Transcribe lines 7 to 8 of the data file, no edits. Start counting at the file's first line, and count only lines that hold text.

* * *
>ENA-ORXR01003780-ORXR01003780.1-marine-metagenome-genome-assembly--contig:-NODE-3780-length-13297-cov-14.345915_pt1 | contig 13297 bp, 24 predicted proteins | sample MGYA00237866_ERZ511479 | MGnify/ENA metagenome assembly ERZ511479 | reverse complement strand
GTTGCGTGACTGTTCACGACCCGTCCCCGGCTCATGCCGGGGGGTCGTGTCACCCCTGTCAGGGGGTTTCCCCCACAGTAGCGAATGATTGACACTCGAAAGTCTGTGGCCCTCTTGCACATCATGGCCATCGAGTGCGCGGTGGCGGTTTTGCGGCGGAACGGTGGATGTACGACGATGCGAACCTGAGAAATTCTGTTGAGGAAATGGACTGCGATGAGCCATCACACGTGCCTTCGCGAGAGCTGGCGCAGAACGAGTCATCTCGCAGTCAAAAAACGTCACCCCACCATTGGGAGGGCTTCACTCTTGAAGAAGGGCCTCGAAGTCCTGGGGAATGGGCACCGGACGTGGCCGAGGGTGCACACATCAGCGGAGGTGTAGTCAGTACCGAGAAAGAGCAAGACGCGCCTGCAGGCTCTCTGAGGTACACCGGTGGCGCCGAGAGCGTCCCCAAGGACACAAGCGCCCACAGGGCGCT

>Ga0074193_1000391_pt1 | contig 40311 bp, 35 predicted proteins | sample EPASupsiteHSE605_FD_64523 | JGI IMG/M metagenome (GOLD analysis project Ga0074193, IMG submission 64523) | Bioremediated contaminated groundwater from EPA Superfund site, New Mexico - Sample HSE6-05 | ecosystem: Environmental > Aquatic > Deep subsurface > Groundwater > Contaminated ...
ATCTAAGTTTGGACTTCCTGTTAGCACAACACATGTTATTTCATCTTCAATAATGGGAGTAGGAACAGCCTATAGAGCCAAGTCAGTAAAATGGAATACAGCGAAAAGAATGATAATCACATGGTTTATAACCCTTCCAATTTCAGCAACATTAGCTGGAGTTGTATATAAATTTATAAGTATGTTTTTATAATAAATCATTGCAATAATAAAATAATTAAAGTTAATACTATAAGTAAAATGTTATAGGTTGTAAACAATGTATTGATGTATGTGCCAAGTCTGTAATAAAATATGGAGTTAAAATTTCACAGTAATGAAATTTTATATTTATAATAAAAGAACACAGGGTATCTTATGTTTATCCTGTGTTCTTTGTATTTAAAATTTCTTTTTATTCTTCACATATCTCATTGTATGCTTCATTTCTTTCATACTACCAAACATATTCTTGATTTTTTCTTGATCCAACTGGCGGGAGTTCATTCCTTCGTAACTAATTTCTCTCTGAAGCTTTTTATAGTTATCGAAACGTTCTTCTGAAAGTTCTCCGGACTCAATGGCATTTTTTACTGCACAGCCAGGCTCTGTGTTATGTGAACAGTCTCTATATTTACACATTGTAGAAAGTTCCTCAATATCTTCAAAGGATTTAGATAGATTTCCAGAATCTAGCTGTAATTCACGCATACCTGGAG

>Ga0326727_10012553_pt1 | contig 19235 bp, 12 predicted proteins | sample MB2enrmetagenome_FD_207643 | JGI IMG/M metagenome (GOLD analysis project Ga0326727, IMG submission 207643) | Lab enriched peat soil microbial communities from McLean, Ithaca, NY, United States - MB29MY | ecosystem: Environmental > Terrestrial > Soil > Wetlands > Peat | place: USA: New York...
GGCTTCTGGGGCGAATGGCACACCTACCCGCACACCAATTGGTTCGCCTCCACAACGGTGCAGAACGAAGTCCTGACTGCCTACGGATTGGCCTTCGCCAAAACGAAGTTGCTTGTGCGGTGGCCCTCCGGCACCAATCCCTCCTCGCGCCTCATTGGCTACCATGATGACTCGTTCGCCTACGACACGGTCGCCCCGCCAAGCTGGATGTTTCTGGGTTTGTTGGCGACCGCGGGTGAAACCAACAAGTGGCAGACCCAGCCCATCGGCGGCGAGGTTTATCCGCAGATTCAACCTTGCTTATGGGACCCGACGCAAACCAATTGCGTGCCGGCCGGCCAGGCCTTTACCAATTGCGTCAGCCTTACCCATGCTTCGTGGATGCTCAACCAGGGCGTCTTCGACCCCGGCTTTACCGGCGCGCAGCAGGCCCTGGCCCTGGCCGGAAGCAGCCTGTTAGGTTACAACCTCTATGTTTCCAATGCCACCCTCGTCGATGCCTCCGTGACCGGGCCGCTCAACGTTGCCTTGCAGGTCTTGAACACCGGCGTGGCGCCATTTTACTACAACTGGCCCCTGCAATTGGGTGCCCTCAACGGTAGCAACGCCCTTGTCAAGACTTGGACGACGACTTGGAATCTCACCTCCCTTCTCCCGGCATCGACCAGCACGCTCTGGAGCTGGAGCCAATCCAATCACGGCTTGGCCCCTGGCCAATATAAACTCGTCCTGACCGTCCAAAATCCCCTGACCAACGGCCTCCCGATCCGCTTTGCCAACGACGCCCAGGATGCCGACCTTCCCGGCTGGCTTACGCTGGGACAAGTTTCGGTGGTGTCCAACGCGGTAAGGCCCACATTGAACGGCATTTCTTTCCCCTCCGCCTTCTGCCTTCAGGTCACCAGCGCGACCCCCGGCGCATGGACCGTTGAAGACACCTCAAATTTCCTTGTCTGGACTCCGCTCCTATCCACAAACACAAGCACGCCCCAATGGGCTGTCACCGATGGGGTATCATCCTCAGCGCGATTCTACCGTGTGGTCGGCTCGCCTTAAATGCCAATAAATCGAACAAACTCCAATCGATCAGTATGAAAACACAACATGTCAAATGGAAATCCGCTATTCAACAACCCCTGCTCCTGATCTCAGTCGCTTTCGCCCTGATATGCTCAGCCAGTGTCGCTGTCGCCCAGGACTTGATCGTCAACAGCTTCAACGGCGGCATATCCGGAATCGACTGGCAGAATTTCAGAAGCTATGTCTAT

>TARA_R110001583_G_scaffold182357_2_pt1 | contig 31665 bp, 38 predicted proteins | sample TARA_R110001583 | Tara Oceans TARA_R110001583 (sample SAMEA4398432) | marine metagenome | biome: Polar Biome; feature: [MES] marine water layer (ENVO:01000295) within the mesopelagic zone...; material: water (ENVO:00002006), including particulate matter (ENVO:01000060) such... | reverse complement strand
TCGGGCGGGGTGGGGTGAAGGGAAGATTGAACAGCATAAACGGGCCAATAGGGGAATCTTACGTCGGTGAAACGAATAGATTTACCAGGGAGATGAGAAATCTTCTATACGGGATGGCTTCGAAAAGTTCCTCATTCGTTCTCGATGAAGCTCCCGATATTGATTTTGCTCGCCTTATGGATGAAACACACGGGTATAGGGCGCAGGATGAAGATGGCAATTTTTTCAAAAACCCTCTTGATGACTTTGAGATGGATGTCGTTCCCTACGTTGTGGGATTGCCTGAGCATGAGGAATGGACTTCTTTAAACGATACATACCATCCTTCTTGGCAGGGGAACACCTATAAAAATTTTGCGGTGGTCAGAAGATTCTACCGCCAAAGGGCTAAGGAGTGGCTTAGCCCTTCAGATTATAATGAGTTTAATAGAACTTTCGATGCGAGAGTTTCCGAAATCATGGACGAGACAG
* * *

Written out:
>TARA_R110001583_G_scaffold182357_2_pt1 | contig 31665 bp, 38 predicted proteins | sample TARA_R110001583 | Tara Oceans TARA_R110001583 (sample SAMEA4398432) | marine metagenome | biome: Polar Biome; feature: [MES] marine water layer (ENVO:01000295) within the mesopelagic zone...; material: water (ENVO:00002006), including particulate matter (ENVO:01000060) such... | reverse complement strand
TCGGGCGGGGTGGGGTGAAGGGAAGATTGAACAGCATAAACGGGCCAATAGGGGAATCTTACGTCGGTGAAACGAATAGATTTACCAGGGAGATGAGAAATCTTCTATACGGGATGGCTTCGAAAAGTTCCTCATTCGTTCTCGATGAAGCTCCCGATATTGATTTTGCTCGCCTTATGGATGAAACACACGGGTATAGGGCGCAGGATGAAGATGGCAATTTTTTCAAAAACCCTCTTGATGACTTTGAGATGGATGTCGTTCCCTACGTTGTGGGATTGCCTGAGCATGAGGAATGGACTTCTTTAAACGATACATACCATCCTTCTTGGCAGGGGAACACCTATAAAAATTTTGCGGTGGTCAGAAGATTCTACCGCCAAAGGGCTAAGGAGTGGCTTAGCCCTTCAGATTATAATGAGTTTAATAGAACTTTCGATGCGAGAGTTTCCGAAATCATGGACGAGACAG